Even with the substantial increase, this does not mean that all mortgages will be successfully fulfilled to borrowers holding student loan debt. Borrowers severely delinquent on their student loan debts are five times more likely to be delinquent on their mortgage as well compared to those who are current on student loan debt. As well, these borrowers are nearly six times more likely to be delinquent than the average borrower without any student loan debt.

California Testing 'Pay-Per-Mile-Fee' For Drivers

California may soon have another way to squeeze money out of their drivers, as the Golden State is looking at replacing its gas tax with a pay-by-the-mile-fee.

The state already has one of the highest gas taxes in the nation, and according to Forbes is already one of the priciest places to own a car.

Right now, California gets most of its road upkeep funding from its high gasoline tax, which buyers pay at the pump. But that money has not been enough to keep up with the state's crumbling infrastructure. Some blame the funding deficit on the rise in popularity of more fuel efficient cars, while others point to the fact that the tax has not been adjusted for inflation since 1994.

California currently has the most registered cars of any state in the nation. If electric cars become even more popular, the deficit could become even larger. The pay-per-mile fee assuems those who drive the most use more state infrastructure, and therefore should be the ones who pay for its repair. Proonents say gasoline consumption is no longer the best method for determining who uses the roads the most due to the rise in hybrids and other fuel-efficient cars.

Is the economy shortening Americans' lives?

It has long been known that high-income people in the U.S. tend to live longer than those lower down the income ladder. But a growing body of research shows that millions of Americans are, for the first time in more than a century, seeing their life expectancy slip. And, while the reasons for that decline are complex and not yet fully understood, the contours of an explanation are starting to take shape: Despair is shortening their lives.

"One thing we're seeing is that people who are poor live a lot less -- a striking amount less -- than the rich," said Diane Whitemore Schanzenbach, an economist with Northwestern University and director of The Hamilton Project, a think tank focused on boosting the country's economic prosperity. "There are real disparities across the income distribution."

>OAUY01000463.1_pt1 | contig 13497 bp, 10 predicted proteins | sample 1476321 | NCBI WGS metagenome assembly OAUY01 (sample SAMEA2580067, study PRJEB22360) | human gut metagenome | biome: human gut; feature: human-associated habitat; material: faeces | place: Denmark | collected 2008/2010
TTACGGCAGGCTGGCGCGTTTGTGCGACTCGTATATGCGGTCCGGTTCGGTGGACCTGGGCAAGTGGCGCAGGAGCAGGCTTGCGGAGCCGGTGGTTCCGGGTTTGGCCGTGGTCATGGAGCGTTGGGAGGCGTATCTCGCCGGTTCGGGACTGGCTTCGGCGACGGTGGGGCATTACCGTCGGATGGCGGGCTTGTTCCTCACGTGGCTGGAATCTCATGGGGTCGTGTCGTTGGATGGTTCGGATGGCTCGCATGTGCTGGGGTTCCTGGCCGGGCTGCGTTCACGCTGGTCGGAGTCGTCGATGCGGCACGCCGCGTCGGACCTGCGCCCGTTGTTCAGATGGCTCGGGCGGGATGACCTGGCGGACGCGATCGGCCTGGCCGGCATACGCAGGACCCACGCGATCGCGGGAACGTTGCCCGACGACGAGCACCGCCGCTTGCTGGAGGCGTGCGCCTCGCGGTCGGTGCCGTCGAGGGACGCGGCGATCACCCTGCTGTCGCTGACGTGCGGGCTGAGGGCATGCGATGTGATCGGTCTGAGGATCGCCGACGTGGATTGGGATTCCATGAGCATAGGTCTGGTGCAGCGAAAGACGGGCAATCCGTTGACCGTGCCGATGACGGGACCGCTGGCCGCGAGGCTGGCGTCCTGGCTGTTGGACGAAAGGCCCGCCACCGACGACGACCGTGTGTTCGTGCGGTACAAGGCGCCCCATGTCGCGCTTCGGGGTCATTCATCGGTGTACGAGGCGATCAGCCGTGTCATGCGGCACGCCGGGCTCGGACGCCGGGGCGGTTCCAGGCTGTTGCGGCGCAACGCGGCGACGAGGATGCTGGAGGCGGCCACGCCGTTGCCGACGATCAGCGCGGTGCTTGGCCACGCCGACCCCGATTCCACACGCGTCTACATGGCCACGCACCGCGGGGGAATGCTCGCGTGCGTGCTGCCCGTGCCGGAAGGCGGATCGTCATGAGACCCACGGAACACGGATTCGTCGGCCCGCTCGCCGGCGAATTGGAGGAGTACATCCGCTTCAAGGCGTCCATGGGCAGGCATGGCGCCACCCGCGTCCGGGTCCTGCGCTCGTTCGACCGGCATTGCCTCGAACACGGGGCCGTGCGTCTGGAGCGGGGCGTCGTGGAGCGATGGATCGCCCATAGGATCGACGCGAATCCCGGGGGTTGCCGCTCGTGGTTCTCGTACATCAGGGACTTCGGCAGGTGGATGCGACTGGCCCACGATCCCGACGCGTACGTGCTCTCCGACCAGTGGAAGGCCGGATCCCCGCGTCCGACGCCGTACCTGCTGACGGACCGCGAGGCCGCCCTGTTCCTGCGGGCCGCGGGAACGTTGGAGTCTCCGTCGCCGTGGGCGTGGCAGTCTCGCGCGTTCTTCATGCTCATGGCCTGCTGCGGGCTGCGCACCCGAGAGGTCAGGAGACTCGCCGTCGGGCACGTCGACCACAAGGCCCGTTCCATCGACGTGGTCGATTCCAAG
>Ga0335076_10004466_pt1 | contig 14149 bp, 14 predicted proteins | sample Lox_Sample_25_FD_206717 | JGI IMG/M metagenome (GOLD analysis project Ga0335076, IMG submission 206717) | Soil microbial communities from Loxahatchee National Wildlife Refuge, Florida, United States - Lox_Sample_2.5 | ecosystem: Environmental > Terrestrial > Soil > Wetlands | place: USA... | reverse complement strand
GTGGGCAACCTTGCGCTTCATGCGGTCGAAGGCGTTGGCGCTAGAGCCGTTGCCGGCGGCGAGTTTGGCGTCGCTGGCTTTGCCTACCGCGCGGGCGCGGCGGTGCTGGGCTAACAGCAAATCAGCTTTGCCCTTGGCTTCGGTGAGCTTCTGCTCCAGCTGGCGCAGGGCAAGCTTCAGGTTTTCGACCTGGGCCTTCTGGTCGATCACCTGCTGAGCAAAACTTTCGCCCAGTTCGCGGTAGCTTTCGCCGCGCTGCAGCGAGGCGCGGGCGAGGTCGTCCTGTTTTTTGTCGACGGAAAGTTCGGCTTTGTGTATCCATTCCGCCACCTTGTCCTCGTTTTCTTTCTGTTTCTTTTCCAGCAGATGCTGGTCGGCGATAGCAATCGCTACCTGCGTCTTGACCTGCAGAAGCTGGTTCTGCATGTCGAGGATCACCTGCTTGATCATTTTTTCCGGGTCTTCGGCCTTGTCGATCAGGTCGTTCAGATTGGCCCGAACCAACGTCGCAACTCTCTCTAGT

Schanzenbach is co-author of a paper that explores why some Americans are seeing their longevity decline and mortality rates increase. Specifically, over the past three decades the life expectancy of low-income workers has stagnated or even declined. (Life expectancy is an estimate of how many more years a person has to live at a given age, while the mortality rate refers to the number of deaths over a given period of time.)

Beyond the simple issues of social justice around why some Americans are dying sooner than others, these trends have enormous implications for everything from how the U.S. seeks to reduce poverty, to Social Security costs, to public investment in health care. More broadly, they demand answers to a key question: Are the eroding financial security, diminishing job opportunities and generally grim economic prospects facing many Americans putting them into an early grave?

Bernanke’s Japan Visit Unveils “Helicopter Money”, Sparks Monster Rally

When we first heard this past Thursday that private blogger and Citadel employee Ben Bernanke was going to “secretly” meet with both the BOJ’s Haruhiko Kuroda and Japan PM Abe, we warned readers that “something big was coming.”

As noted late last week, “Bernanke will be in Japan next week. It has been arranged for him to meet officials including Abe and Bank of Japan Governor Haruhiko Kuroda, according to a government official speaking on condition of anonymity. Bernanke is expected to discuss Brexit and the BOJ’s negative interest rate policy with Abe and Kuroda, the official said.” Reuters also added that “some market players speculate Kuroda might decide, in a surprise, to provide “helicopter money.”

We concluded as follows: So is it time? Is Bernanke about to unleash the next, and final, monetary policy evolutionary step, one which launches “helicopter money” in Japan, and if successful, brings it across the Pacific to the US?

We don’t know, but if anyone is still holding on to USDJPY shorts, now may be a good time to quietly close them out, because if Reuters is right, and a “helicopter money” is about to be served for the first time in modern history, things are about to get very volatile, very fast.

The 2016 presidential campaign has inspired voter strong interest, but as the two major political parties prepare for their respective nominating conventions, satisfaction with the candidates is the lowest it's been in decades, the Pew Research Center said Thursday.